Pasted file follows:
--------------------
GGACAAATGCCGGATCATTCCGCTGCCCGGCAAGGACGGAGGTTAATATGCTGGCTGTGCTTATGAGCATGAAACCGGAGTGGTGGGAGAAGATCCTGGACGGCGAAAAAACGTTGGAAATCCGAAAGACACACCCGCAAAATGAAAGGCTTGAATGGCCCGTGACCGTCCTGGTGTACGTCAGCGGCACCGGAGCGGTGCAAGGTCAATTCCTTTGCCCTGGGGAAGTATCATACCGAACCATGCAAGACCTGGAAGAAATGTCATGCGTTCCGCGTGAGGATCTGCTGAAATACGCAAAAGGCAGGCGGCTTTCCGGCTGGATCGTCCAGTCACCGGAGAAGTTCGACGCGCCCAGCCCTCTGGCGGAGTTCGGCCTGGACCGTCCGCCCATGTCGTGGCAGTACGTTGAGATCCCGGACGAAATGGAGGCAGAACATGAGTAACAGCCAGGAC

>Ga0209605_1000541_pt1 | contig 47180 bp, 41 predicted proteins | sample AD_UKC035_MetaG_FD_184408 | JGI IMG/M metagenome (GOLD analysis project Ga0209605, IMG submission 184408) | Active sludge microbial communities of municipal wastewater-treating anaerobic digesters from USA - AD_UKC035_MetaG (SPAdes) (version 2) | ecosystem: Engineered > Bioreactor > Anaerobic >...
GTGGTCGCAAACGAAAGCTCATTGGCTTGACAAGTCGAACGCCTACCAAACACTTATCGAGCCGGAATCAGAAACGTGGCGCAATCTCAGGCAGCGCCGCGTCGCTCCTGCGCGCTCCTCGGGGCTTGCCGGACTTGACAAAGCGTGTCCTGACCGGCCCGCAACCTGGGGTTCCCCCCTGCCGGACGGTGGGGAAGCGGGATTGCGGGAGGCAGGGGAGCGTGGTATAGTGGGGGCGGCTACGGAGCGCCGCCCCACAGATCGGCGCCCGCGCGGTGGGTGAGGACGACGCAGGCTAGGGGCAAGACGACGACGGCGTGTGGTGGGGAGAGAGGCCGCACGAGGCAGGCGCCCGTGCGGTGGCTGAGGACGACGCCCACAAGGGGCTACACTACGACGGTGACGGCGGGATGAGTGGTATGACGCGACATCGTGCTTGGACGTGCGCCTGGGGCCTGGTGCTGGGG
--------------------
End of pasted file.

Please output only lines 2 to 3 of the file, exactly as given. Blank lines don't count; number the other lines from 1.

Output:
>Ga0209605_1000541_pt1 | contig 47180 bp, 41 predicted proteins | sample AD_UKC035_MetaG_FD_184408 | JGI IMG/M metagenome (GOLD analysis project Ga0209605, IMG submission 184408) | Active sludge microbial communities of municipal wastewater-treating anaerobic digesters from USA - AD_UKC035_MetaG (SPAdes) (version 2) | ecosystem: Engineered > Bioreactor > Anaerobic >...
GTGGTCGCAAACGAAAGCTCATTGGCTTGACAAGTCGAACGCCTACCAAACACTTATCGAGCCGGAATCAGAAACGTGGCGCAATCTCAGGCAGCGCCGCGTCGCTCCTGCGCGCTCCTCGGGGCTTGCCGGACTTGACAAAGCGTGTCCTGACCGGCCCGCAACCTGGGGTTCCCCCCTGCCGGACGGTGGGGAAGCGGGATTGCGGGAGGCAGGGGAGCGTGGTATAGTGGGGGCGGCTACGGAGCGCCGCCCCACAGATCGGCGCCCGCGCGGTGGGTGAGGACGACGCAGGCTAGGGGCAAGACGACGACGGCGTGTGGTGGGGAGAGAGGCCGCACGAGGCAGGCGCCCGTGCGGTGGCTGAGGACGACGCCCACAAGGGGCTACACTACGACGGTGACGGCGGGATGAGTGGTATGACGCGACATCGTGCTTGGACGTGCGCCTGGGGCCTGGTGCTGGGG